National Law Review: latest business law news and legal analysis

posted on: Thursday, July 31, 2014

In the first of a two part series on recent developments in the UK shale gas industry, this blog post considers the potential impact of the announcement on 28 July 2014 by the Business and Energy Minister, Matthew Hancock, inviting applications for Licences in the 14th Landward Licensing Round (the 14th Round) on the exploitation of shale gas in the UK, in the context of key recent developments in this fledgling industry.

The licensing system for the exploitation of the UK’s onshore and offshore oil and gas reserves is administered by Department for Energy and Climate Change (DECC). The award of a Petroleum Exploration Development Licences (PEDL) by DECC grants the licensee exclusivity in respect of oil or gas exploration or production within the licence area.[1]

The 13th onshore licensing round (the 13th Round) was the latest onshore licensing round in the UK, occurring in 2008. In the 13th Round, onshore PEDLs were awarded by DECC for the exploration of unconventional hydrocarbons, including shale gas, for the first time. After planning permission was granted, consent was given to drill for shale gas in five locations, two of which were held by Cuadrilla, an independent UK exploration and production company. To date, the UK shale gas industry remains in the exploratory phase, which is the earliest phase of development.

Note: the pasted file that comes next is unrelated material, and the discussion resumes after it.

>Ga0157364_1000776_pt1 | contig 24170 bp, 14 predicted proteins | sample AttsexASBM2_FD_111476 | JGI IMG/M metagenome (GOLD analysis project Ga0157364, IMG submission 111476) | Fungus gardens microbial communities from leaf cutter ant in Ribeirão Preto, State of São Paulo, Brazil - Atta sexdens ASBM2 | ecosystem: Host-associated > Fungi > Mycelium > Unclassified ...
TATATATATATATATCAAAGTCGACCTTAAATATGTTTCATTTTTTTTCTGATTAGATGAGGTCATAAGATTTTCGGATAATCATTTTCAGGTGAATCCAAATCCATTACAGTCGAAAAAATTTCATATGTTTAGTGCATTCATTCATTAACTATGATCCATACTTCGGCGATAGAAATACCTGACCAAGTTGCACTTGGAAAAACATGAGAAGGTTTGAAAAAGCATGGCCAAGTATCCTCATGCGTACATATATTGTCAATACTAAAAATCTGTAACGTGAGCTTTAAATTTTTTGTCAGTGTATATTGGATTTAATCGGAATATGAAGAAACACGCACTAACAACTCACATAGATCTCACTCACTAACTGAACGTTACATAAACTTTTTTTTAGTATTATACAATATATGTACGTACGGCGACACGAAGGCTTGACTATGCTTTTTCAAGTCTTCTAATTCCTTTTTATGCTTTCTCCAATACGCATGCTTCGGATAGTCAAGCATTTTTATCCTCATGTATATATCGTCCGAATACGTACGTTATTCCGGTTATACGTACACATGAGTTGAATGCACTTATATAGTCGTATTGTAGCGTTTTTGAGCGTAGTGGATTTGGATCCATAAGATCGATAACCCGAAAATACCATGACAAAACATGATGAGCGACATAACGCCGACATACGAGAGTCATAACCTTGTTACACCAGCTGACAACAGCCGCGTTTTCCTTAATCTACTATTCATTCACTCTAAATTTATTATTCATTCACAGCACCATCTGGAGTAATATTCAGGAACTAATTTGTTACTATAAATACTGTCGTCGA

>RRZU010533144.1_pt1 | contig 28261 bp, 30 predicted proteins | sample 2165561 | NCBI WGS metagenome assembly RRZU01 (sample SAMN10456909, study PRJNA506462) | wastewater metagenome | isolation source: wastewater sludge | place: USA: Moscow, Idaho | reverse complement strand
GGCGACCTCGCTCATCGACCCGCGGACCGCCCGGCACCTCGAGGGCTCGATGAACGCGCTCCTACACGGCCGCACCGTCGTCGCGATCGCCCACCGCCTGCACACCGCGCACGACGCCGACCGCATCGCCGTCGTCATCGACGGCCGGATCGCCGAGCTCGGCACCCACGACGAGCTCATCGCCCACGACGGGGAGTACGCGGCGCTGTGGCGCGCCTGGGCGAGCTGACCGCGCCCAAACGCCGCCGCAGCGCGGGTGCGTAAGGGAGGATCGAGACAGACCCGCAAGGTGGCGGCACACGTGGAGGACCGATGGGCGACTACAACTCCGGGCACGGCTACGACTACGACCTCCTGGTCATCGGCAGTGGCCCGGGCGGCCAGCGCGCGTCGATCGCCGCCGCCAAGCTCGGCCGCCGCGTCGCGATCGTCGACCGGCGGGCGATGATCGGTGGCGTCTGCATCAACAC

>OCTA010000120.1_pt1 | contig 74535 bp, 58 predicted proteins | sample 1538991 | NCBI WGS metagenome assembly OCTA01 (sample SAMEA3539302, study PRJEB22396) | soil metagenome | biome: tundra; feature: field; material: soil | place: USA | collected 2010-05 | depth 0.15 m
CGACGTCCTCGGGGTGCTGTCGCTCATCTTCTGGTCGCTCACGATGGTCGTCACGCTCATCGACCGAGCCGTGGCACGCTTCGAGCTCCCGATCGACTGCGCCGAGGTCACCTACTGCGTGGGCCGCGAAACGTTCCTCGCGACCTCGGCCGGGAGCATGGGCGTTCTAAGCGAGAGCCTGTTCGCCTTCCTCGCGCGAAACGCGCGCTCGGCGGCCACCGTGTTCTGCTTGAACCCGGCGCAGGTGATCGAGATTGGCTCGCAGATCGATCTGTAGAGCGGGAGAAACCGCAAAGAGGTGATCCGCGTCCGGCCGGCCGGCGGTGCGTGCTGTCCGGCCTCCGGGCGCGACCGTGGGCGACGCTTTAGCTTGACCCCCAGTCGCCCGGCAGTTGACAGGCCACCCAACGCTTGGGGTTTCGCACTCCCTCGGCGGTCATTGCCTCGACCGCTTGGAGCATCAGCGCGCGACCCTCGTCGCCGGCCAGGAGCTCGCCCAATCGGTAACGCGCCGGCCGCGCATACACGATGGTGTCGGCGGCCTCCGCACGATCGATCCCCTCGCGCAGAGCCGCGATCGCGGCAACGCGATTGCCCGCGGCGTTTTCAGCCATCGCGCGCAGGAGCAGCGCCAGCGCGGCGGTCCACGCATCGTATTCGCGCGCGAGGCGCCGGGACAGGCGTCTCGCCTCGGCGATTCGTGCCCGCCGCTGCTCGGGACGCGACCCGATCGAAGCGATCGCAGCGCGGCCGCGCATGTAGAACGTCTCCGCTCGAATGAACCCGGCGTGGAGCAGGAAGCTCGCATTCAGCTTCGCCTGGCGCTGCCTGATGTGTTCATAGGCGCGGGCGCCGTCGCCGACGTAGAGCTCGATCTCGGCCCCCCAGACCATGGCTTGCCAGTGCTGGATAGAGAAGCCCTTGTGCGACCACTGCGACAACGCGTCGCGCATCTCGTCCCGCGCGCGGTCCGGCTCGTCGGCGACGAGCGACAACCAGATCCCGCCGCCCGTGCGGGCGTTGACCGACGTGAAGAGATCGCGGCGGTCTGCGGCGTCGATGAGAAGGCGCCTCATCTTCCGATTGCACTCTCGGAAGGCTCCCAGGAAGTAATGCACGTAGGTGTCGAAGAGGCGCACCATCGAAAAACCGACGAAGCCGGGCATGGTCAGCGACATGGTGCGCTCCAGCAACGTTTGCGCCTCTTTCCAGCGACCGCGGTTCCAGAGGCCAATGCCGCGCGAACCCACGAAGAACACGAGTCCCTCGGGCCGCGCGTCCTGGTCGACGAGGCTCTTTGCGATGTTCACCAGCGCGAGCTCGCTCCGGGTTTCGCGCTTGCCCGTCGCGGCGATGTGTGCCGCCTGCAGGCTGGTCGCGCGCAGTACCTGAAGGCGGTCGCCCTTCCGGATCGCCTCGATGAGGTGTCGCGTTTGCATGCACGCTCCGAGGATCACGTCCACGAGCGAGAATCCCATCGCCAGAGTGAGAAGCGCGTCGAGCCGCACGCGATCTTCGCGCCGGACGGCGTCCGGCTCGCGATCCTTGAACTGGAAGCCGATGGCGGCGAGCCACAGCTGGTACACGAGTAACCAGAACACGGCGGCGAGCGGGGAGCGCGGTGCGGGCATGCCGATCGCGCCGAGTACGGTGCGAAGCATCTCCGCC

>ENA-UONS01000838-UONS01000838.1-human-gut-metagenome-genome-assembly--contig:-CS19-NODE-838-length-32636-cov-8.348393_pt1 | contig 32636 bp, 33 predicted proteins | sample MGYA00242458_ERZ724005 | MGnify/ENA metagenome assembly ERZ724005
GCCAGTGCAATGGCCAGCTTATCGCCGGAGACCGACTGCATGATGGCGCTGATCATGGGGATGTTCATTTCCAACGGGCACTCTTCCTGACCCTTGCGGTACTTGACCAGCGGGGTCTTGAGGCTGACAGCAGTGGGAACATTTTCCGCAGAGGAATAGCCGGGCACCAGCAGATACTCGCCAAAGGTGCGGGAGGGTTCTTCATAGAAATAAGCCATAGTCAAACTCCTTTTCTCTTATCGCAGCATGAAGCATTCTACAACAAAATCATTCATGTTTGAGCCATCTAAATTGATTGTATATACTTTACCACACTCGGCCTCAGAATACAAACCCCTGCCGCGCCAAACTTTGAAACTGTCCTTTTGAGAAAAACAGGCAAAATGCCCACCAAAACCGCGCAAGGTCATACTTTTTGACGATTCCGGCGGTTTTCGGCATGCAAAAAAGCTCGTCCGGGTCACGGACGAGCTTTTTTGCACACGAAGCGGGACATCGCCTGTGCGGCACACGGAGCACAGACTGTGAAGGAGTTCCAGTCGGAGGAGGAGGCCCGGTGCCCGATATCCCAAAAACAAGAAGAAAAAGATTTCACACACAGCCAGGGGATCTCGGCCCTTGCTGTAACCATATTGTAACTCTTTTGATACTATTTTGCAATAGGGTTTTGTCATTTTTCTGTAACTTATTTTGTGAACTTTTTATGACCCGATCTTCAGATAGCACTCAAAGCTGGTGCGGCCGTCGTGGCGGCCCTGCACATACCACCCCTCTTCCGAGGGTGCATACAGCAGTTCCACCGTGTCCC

During this initial stage, the shale gas industry in the UK has experienced notable setbacks. The UK Government announced a moratorium on fracking in the UK following seismic tremors (with magnitudes of 2.3 and 1.5) arising from fracking activities at Preese Hall in Lancashire in April and May 2011. Preparations for the 14th Round originally began in December 2010, but were suspended after the events at Preese Hall.

In December 2012, the Energy and Climate Change Secretary of State announced that new regulatory requirements were being introduced to reduce the potential seismic risks associated with fracking activities in the UK and that fracking could resume in the UK. With this announcement, preparations for the 14th Round also resumed.

Further positive news for the industry followed in June 2013, when a report published by the British Geological Survey (BGS) in association with DECC estimated that there is 1,300 trillion cubic feet (tcf) (central estimate) of shale resources deposits in the Carboniferous Bowland-Hodder Shale area, which stretches from Blackpool and Wrexham in the North West of England to Scarborough in the North East of England. The potential significance of these estimated reserves for the UK’s future energy needs is put into perspective when compared to the annual consumption in the UK of just over 3 tcf.

via National Law Review: latest business law news and legal analysis.